The Annaghdown Doorway and King Ruaidhri Ua Conchobair: Loyalty and Patronage in Twelfth-Century Connacht.
Stacked in an alcove of the Augustinian Abbey at Annaghdown, County Galway, lie a group of beautiful sculpted heads from a lost mid-12th century doorway. These stones have been a puzzle, pre-dating the Abbey by as much as 40 years. Yet the doorway belongs to a group of exquisite Gaelic-Romanesque portals, including at Killeshin and Glendalough, often built by royal patronage. Though now out of context, it can be shown that the Annaghdown doorway came originally from the west end of a pre-Augustinian Gaelic church, whose west and south walls were later incorporated into the Annaghdown Abbey. History casts further light on how and why the Annaghdown portal was built: the records show that King Ruaidhri Ua Conchobair relied closely on one Domnall Ua Flaithbertaig as his chief Connacht general. It is possible that in the 1160s or ’70s, the Annaghdown doorway was commissioned to reward Domnall’s loyalty, just as Ruaidhri rewarded the rest of his army, according to the annals. That its masons attained the highest level of Gaelic-Romanesque sculpture (more usually seen in Leinster) shows what a rich reward this doorway was, and therefore the growing status of the monastery at Annaghdown.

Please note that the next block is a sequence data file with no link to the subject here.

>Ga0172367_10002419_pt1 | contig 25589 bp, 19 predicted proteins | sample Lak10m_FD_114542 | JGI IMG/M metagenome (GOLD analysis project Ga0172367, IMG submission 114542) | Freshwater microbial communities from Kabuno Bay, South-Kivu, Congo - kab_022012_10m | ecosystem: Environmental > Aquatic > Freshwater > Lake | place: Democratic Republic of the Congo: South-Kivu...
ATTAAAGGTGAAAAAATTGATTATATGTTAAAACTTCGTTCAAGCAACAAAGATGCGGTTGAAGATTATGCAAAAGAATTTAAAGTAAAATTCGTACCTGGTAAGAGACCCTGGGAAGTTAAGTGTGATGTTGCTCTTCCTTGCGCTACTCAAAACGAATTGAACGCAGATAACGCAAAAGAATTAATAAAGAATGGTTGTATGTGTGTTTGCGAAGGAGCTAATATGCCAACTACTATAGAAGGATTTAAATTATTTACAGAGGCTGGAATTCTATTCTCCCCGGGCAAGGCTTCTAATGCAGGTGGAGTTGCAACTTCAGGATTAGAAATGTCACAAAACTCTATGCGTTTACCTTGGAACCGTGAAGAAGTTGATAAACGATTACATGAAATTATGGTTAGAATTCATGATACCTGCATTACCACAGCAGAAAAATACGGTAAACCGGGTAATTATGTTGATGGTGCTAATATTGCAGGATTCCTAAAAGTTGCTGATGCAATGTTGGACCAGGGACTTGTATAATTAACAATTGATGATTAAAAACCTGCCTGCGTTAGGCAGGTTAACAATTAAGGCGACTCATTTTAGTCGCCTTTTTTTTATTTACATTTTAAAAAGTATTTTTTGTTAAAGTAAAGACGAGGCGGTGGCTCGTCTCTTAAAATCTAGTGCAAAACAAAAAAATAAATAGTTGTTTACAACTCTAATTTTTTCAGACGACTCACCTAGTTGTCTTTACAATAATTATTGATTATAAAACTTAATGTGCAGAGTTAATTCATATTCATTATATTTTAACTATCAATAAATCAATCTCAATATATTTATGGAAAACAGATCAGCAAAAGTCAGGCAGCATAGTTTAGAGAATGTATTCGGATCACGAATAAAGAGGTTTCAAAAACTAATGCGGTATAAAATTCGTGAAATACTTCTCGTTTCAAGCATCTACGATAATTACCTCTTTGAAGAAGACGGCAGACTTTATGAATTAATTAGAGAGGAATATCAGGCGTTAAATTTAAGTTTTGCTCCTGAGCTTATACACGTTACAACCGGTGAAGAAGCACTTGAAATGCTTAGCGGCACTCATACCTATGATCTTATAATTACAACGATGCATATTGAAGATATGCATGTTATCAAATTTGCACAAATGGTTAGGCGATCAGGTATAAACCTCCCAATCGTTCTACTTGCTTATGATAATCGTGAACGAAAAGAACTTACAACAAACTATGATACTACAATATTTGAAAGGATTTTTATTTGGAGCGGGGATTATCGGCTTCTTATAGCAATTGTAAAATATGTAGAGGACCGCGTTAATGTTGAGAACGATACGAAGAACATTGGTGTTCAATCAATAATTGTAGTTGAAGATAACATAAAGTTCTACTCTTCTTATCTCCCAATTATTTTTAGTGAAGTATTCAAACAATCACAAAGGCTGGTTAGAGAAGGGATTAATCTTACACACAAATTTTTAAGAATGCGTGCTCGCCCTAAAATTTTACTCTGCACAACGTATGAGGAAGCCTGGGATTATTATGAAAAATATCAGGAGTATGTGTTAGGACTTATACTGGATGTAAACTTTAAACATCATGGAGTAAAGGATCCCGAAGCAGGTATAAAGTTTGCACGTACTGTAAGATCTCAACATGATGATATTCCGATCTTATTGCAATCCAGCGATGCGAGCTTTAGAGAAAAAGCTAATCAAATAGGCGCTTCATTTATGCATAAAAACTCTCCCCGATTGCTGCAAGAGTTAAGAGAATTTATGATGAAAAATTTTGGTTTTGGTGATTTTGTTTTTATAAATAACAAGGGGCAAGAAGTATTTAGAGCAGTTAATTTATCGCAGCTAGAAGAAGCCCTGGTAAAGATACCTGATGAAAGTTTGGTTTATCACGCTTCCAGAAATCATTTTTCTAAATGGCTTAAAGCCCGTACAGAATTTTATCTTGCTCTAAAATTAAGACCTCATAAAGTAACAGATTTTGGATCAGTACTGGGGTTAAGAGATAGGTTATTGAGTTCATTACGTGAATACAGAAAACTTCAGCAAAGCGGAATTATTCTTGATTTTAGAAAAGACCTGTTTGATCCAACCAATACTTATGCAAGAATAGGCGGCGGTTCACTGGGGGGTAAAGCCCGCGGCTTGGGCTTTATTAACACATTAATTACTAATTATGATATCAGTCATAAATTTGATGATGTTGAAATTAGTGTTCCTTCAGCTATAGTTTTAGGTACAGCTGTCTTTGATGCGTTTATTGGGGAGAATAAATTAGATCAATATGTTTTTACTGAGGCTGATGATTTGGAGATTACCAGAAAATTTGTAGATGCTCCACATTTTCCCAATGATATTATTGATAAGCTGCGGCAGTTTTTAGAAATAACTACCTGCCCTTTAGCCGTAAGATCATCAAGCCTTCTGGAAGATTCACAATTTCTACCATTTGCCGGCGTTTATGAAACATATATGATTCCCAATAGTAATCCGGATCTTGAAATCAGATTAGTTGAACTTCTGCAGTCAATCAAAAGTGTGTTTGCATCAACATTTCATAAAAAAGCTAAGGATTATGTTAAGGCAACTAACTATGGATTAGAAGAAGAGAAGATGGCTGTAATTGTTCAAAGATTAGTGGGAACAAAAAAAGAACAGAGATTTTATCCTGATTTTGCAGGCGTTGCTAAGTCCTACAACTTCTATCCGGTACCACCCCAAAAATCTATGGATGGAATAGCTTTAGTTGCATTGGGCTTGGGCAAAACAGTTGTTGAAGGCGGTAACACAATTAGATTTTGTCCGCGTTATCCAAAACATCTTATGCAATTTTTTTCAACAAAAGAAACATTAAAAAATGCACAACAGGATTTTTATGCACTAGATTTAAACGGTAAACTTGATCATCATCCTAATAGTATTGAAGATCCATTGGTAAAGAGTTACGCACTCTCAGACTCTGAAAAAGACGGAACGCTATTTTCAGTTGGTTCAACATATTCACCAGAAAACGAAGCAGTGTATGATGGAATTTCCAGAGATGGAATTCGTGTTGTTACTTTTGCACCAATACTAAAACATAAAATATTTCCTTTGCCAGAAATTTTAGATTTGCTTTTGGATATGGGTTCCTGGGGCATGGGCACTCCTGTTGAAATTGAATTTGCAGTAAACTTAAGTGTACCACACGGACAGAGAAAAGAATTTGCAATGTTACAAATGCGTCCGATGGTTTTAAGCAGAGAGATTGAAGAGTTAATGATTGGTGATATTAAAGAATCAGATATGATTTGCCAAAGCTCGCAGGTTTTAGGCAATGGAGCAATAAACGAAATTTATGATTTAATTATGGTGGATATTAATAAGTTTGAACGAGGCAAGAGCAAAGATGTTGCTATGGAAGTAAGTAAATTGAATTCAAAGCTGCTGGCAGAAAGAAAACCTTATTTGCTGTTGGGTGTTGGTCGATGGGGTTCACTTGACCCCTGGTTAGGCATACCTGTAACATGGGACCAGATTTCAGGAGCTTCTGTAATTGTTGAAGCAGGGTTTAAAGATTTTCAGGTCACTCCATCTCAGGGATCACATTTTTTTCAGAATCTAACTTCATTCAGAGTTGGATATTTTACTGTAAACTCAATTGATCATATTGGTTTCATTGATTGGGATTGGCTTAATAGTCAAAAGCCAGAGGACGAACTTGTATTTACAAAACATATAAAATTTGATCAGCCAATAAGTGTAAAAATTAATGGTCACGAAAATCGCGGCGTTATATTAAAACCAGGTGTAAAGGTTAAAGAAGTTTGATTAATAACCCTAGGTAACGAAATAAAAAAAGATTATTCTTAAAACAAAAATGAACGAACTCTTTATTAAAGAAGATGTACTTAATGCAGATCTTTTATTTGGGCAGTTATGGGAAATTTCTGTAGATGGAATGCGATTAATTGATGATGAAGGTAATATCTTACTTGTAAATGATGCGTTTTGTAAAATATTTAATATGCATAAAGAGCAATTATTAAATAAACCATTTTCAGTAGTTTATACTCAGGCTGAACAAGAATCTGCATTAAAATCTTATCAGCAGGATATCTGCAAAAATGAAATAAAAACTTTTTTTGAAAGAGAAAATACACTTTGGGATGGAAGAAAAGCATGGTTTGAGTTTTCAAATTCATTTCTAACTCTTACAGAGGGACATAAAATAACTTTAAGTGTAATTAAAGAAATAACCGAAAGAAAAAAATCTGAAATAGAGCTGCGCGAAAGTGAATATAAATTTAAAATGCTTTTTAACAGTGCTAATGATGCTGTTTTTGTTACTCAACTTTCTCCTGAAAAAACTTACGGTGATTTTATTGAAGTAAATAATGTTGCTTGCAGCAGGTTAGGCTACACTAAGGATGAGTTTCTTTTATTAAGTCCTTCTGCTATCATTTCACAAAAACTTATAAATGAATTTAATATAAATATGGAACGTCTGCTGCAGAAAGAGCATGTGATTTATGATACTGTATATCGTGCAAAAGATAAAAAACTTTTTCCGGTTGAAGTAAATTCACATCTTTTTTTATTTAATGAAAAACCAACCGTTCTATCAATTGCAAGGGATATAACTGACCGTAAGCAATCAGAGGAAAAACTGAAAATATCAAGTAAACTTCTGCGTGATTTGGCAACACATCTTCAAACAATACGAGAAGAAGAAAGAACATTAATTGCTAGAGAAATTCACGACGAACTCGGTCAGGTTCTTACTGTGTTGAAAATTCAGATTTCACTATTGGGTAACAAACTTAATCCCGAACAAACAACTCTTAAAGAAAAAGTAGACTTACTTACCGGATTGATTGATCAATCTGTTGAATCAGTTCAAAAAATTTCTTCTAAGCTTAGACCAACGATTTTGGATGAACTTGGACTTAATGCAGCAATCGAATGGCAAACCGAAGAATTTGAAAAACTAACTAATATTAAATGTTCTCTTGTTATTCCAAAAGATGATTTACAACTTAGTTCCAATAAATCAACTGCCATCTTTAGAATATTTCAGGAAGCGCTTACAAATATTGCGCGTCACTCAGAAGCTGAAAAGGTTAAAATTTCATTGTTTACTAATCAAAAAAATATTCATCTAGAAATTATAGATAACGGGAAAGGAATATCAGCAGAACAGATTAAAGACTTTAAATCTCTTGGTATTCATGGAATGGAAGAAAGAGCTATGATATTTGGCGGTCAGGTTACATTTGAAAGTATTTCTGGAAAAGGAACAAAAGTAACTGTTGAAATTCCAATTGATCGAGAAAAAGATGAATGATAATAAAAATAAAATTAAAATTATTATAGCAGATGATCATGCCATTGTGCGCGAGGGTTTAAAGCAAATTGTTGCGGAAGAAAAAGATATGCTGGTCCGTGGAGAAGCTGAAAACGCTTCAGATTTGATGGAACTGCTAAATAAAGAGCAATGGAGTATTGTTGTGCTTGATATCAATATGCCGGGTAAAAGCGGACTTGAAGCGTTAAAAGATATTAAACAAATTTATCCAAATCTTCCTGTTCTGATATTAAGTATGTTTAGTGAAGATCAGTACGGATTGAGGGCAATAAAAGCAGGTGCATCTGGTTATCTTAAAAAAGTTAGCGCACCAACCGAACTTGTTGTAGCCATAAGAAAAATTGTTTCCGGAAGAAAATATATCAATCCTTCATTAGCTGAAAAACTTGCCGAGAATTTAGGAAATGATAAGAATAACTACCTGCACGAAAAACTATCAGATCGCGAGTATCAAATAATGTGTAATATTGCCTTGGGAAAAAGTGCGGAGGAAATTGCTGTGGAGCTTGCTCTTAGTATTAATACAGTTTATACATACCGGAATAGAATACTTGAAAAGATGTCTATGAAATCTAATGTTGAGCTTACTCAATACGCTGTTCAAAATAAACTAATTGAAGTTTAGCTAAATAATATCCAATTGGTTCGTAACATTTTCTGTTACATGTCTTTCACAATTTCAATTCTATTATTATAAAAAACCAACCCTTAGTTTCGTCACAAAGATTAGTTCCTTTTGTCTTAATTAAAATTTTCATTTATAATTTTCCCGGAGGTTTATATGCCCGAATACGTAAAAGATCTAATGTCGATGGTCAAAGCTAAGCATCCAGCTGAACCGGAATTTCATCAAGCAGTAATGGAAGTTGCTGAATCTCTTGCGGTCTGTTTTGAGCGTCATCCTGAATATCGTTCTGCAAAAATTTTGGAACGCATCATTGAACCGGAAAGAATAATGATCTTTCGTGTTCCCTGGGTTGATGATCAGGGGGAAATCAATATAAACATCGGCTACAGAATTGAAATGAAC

Jessica Cooke was raised in Ireland and Scotland; she gained a first class honours degree in Trinity College Dublin before studying for a PhD at the Department of Anglo-Saxon, Norse and Celtic in the University of Cambridge. She held a postdoctoral fellowship at The Queen’s University of Belfast, and a research position at the Institute of Historical Research in London. In addition to having published academic research, Jessica has won awards in Ireland, Britain and the States for her plays and poems, and has collaborated in the restoration of Annaghdown Castle. Most recently she has held a visiting fellowship at NUIG to study the folklore and monastic landscape of Annaghdown.